Are there takers for original programmes late at night?

By Sangeeta Tanwar , afaqs!, New Delhi | In Media Publishing | September 22, 2010
STAR Plus' move to extend the prime-time until midnight is not new. It remains to be seen whether the strategy is worth the investment at a time of high fragmentation

STAR Plus, with its recent launch Kaali - Ek Agnipariksha, has gone back to having an original show in the late-night prime-time slot.

Kaali is on-air at 11 pm, and the channel plans to roll out another show, Maryada at 11:30 pm. So far, like other competing GECs, STAR Plus too was airing repeat telecasts of its shows, Chaand Chupa Baadal Mein and Sasural Genda Phool in the 11 pm-midnight time band.

This is not the first time that STAR Plus has extended its prime time until midnight. Way back in 2004, the GEC had two shows, namely Kahiin Toh Hoga and K-Street Palli Hill, airing at 11 pm and 11:30 pm, respectively. K-Street Pali Hill was launched with a view to attract male audiences, and thereby broaden the channel's viewership. Prior to that, STAR Plus aired reruns of Kahiin Kisi Roz in this time-band.

In the past, during STAR Plus' heyday, the concept of repeat programming wasn't very popular, until Colors changed the rules of the game.

However, in the current scenario, when fragmentation is high and viewers have numerous choices to select from, STAR Plus' strategy to replace reruns with fresh programming in the late-night slot is being seen as a brave move by industry observers.

It should also be noted that STAR Plus' market share in the 11.00-11.59 pm time band is either on par or more than its closest competitor. For instance, in Week 34, Colors claimed a 23.5 per cent relative channel share; while STAR Plus had a share of 21.2 per cent. In Week 36, STAR Plus was ahead of Colors, where as in Week 37, both the channels are on par with 21 per cent share.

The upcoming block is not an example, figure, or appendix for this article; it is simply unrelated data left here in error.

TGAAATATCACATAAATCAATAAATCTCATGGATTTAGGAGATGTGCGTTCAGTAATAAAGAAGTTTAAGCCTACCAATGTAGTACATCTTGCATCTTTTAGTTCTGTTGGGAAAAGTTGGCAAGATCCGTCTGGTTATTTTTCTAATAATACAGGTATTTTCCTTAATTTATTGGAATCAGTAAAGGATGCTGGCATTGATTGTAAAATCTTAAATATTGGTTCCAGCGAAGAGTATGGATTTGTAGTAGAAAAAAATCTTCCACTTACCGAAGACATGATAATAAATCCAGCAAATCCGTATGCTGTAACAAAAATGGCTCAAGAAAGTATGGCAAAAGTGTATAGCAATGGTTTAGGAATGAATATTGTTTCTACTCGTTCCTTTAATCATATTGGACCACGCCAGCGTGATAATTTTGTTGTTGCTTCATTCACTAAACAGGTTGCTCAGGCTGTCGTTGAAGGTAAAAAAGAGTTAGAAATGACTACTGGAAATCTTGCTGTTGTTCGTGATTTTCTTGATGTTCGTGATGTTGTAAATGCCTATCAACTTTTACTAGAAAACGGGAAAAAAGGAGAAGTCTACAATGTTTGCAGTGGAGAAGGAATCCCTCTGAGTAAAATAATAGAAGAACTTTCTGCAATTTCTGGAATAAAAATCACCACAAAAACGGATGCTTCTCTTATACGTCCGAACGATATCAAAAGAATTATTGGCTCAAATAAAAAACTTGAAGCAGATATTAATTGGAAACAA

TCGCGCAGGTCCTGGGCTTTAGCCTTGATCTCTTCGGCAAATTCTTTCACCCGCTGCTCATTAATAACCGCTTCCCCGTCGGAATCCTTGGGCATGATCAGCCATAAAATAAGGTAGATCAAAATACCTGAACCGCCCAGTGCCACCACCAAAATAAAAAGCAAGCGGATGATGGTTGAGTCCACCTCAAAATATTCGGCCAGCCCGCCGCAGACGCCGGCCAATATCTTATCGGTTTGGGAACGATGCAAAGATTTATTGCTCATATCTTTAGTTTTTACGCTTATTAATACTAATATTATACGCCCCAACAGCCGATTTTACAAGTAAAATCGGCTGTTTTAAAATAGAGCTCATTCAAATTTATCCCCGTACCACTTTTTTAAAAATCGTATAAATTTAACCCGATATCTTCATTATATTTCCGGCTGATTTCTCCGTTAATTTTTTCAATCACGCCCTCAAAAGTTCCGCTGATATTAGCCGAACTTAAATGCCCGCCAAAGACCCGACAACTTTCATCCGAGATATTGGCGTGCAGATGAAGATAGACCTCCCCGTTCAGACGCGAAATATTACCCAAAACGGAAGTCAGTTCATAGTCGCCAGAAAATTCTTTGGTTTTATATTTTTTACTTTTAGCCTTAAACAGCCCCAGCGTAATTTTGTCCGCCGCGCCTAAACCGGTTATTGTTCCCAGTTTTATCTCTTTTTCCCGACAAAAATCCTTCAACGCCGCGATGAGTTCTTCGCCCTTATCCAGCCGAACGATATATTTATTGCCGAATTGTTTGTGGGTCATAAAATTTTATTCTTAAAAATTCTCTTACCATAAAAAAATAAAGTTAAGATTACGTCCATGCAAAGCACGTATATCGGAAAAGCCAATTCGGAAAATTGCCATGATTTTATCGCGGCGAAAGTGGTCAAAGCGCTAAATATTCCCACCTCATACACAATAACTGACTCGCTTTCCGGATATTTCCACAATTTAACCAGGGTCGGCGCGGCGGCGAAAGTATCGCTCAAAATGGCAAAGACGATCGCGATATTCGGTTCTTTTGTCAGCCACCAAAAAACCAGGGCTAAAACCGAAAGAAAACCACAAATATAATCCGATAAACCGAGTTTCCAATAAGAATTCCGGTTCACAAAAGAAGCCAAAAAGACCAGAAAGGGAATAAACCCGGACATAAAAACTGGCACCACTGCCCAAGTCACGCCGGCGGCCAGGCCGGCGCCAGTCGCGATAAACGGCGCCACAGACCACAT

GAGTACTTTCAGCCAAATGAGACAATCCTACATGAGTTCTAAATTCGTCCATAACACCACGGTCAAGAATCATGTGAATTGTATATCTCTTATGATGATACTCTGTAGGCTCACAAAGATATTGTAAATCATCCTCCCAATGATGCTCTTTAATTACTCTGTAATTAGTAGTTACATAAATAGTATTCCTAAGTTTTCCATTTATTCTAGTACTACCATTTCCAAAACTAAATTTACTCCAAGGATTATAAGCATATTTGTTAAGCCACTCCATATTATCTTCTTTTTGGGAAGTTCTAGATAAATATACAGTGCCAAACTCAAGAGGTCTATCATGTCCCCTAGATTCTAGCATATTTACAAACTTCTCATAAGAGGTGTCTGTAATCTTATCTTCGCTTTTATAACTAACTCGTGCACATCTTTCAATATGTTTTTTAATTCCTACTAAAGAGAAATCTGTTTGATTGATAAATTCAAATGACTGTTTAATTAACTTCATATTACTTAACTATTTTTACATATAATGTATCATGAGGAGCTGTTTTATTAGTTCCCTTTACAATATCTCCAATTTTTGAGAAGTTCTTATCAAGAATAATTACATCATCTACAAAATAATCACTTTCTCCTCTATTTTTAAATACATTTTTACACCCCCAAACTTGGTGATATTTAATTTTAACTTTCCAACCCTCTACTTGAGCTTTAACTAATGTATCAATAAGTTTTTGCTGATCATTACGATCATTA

Ravi Kiran, CEO, South Asia and emerging market leader of specialist solutions, Starcom MediaVest Group, says, "It's a bold move on their part and involves effecting change in TV viewing behaviour. Only compelling content and word-of- mouth will get them new viewers."

STAR Plus certainly is trying to claim a clear leadership in this time slot, but the question is whether it's worth the investment the channel would incur in producing original shows for this time band. Would original programming enable STAR Plus to command a premium over its competitors for advertising in the 11 pm-midnight slot?

Kiran opines that if the shows do well, STAR Plus stands to gain; but the premium earned would be marginal. This is because, he explains, advertisers look at total viewership; for them, it's not a game of original versus repeats.

However, while measuring the success of the fresh programming, it would be unfair to compare a show at 11:30 pm with the 9:30 pm offering - it has to be a slot by slot comparison, adds Kiran.

Manas Mishra, executive vice-president and country head, Mudra Connext, states "Currently, the 8 pm-11 pm slot in the GEC space is fully occupied. It makes sense for STAR Plus to bring in fresh programming and benefit by building a new slot altogether. The content in this slot has to be mainstream and appealing enough to an adult audience. The late-night slot will open up new markets for players and advertisers, by broadening the GEC basket."

Misra points out that though the viewership base for the 11 pm-midnight slot will be smaller than the 10 pm-11 pm slot, STAR Plus will undoubtedly have the first-mover advantage.

It is learnt that putting up a 30-minute episode of a fiction show entails an additional investment of Rs 5-6 lakh by the channel. With two new launches, STAR Plus is spending an additional Rs 12 lakh per day, as against zero cost involved in airing repeats.

Given the high costs involved, is STAR Plus' strategy to offer viewers fresh programming worth its salt?

A senior media planner, on condition of anonymity, shares that new shows in place of repeats translates into more investment. However, to get it right, the channel has to play the rate versus rating game.

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